Gain "Passenger Experience" First!

by Rebecca
(Winchendon Springs, MA, USA)

Me (and a big smile) on the Ninja

Me (and a big smile) on the Ninja

One of the best contributions to me wanting to and learning how to ride was being a proactive passenger. Instead of just sitting back and enjoying the ride, I constantly asked questions about what my partner was doing. What gear are you in? How fast are you going on this turn? I wanted to know everything that was happening, step-by-step. I found this to be the most helpful. I also rode like he did, leaning right along with him to feel the exact motion. When I finally bought my first bike, a Ninja 250 (great for beginners!!) I felt like I already knew how to ride! A few days in the parking lot, a weekend at the safety course, and now my husband feels comfortable enough to get a bike that I can no longer ride on the back! (And what makes him think I'd want to anymore!)

I also found that just riding a bicycle (which I hadn't in years) was very helpful with balance and practicing pressing to turn.

I still have the Ninja, got licensed this July, and am ready for my next (bigger) bike. Hoping to find a Yamaha FZ6 next spring. Already have almost 2,000 miles and fall has only just begun!

Good luck and ride safe.

Comments for Gain "Passenger Experience" First!

Click here to add your own comments

Jul 06, 2009
I wish...
by: Laci, from Texas

I wasn't so lucky. I first decided to get a motorcycle because it was much more cost effective than even a used car. Not only that, but I felt pride in that I would be independent, in that I didn't know anyone else who rode. I would be able to learn how to fix minor problems my bike on my own, instead of always paying for the shop to break something else before charging me to fix both! Unfortunately, not knowing anyone else didn't do me any favors because I'd only ridden about 4 times between the ages of 6 and 9. Now I'm 19 and have my license but buying the bike is terrifying because it's not like a new pair of uncomfortable boots that I can take back in a few days...It's a one time shot. I have spent 5 months shopping around and it seems like bikes just keep getting more expensive, the more I learn about them! I wish I'd had a mentor to show me the ropes and teach me how to ride. When I took my safety course, I was the only person of eight (one of two females and the other had been riding for 29 years) who did not already own and regularly ride my bike! I didn't even know that I needed to shift gears! I thought that the instructor would at least go over the controls, but instead she just yelled at me when I stalled the bike. Big learning curve, but I it accelerated my eagerness to go online. I'm so glad I found this site! Thanks for all the great advice!!!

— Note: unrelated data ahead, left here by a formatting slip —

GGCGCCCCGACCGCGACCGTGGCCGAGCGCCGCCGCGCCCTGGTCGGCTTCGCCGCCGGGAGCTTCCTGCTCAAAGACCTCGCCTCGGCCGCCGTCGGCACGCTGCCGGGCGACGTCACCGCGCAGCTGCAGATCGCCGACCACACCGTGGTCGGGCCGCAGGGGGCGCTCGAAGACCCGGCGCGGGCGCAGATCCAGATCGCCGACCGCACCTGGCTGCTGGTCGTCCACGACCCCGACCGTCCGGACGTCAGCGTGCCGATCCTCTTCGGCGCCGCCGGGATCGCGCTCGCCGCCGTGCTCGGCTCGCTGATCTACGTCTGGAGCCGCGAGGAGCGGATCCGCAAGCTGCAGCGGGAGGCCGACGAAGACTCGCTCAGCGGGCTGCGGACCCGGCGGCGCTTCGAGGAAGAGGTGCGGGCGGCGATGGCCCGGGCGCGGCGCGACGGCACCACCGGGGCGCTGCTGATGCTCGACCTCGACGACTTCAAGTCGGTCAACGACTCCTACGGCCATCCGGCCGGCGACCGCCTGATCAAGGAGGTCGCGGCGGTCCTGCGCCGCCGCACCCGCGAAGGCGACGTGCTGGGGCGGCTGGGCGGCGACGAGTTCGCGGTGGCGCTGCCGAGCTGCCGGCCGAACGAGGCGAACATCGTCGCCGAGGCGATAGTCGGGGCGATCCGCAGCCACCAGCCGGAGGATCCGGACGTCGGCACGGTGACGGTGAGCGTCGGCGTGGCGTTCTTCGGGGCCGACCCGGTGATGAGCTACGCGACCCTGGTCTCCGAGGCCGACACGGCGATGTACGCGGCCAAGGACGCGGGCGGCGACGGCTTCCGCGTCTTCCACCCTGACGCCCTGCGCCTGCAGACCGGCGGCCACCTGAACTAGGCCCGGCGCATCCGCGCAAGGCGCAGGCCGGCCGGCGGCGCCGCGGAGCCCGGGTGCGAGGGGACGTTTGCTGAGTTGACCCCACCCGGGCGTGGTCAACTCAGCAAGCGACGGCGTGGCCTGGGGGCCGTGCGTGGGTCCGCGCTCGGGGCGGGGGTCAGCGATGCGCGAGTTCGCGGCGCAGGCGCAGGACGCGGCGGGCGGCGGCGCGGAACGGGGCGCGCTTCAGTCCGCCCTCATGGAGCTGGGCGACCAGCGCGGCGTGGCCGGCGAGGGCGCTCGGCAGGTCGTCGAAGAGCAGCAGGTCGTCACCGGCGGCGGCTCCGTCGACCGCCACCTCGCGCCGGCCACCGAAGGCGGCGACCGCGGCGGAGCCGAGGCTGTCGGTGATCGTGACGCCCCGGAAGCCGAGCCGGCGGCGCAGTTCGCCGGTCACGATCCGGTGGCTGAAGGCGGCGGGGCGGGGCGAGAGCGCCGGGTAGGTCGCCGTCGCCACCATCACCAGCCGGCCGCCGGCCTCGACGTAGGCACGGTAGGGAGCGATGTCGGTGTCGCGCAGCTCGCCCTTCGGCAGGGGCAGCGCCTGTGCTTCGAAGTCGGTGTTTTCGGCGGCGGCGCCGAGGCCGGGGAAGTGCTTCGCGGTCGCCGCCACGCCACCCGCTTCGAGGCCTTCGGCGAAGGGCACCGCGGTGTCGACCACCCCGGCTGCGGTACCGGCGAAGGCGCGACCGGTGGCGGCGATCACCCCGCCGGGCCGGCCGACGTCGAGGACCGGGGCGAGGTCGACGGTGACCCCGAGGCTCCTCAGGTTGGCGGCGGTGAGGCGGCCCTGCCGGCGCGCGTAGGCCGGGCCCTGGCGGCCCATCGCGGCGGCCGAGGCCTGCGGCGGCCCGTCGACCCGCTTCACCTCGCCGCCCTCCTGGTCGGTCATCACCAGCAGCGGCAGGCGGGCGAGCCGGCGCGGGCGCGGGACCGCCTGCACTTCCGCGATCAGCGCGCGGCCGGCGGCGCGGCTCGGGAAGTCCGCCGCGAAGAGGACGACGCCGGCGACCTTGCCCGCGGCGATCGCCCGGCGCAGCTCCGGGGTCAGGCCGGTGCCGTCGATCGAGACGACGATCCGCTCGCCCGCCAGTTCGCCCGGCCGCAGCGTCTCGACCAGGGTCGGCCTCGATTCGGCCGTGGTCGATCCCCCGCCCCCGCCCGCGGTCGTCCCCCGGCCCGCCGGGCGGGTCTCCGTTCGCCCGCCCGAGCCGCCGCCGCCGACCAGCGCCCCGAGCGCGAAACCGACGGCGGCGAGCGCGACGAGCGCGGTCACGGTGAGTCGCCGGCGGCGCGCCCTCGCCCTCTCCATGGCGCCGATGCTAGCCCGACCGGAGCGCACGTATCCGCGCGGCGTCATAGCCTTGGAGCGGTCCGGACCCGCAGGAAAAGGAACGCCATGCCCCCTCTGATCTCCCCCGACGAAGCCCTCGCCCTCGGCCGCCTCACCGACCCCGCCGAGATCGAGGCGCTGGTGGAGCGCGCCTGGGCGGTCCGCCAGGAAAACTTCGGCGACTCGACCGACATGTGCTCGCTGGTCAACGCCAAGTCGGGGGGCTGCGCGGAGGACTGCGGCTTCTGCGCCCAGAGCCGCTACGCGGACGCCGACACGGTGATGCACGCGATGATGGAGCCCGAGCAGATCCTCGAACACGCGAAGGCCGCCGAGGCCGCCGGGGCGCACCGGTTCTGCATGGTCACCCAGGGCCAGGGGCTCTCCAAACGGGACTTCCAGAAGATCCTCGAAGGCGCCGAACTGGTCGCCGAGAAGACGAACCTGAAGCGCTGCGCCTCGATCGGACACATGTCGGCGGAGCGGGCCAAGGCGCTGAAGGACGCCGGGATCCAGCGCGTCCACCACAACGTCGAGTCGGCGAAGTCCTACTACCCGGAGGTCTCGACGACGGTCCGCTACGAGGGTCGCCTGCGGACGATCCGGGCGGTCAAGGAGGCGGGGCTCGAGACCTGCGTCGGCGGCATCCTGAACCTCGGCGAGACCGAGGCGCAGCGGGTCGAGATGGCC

Jan 13, 2009
Passenger Experience
by: Stephen

For years my father had an old Honda bike sitting in the back yard. I used to get on it and feel it out, but it never ran. About 5 years ago my father purchased a Kawasaki Vulcan and started riding again. I rode with him a few times and really loved it. I learned to lean with the bike, hold on to him, adjust my balance during breaking... etc. He paid for my Motorcycle Safety class and then took me to get my first bike. We had our first family ride with him, myself, and my brother in law. It was very good fun. Now I'm trying to get my partner to ride on the back of my bike once I get a few more miles under my tires. Maybe then we can all ride together.

May 21, 2008
Very Good Idea
by: Kate Fetterly

I also gained passenger experience, and this fueled my passion to ride.

If you happen to be so lucky, it's a great way to see if you even like riding.

Ride along with someone who you feel comfortable with, and see if you like the back of a bike, because that may indicate whether or not you want to own a bike at all.

My father's generous advice and patience (especially as a KID on the BACK!) helped immensely in my first time on the bike alone.

If this isn't available, talk to someone at a local dealer and see if they'll take you for a ride ( I bet they will!).



Nov 24, 2007
Well, maybe...
by: Pam

If I waited until I was able to get passenger experience before learning to ride, I would propbably never have learned to ride.

You see. I didn't KNOW anyone who rides until after I took the MSF course, and after I bought a motorcycle myself.

I know of some folks who didn't learn because thier pillion experiece was so terrifying.

If you know a smart rider who is willing to take you around, then then is probably is a helpful to get some experience on the back to see if you like it.

Sep 08, 2007
Love the BIG grin!
by: christine

Thanks, Rebecca - I think your advice is great, especially since I did just the opposite!

Click here to add your own comments

Join in and write your own page! It's easy to do. How? Simply click here to return to Advice for Beginners.

Her Motorcycle

Our Newsletter



Don't worry -- your e-mail address is totally secure.
I promise to use it only to send you Her-Motorcycle.com Ezine.

Most Popular Discussions
All Forums Her-Motorcycle Forum Ask A Motorcycle Question Women's Motorcycle Clubs

Guest Content

Your Bikes
The Bikes Women Love To Ride

Just Ride!
Learn to Ride Best Motorcycle For A Woman Sport/Touring Bikes New Bikes Used Bikes Bike Values Insurance

Road Trips
USA Road Trips Europe Road Trips Motorcycle Friendly Accomodation

Gear & Gadgets
Helmet Hair Motorcycle Riding Gear Online Partners Parts & Gear Search Motorcycle Accessories

Archives & Resources
Guest Articles History Maintenance Winterizing A Motorcycle
[?] Subscribe To This Site

follow us in feedly
Add to My Yahoo!
Add to My MSN
Subscribe with Bloglines

| Home | What's New | Site Search | About | Contact | Disclaimer | Privacy Policy |

Return to Top
Copyright© 2007-2013 Her-Motorcycle.com. All Rights Reserved.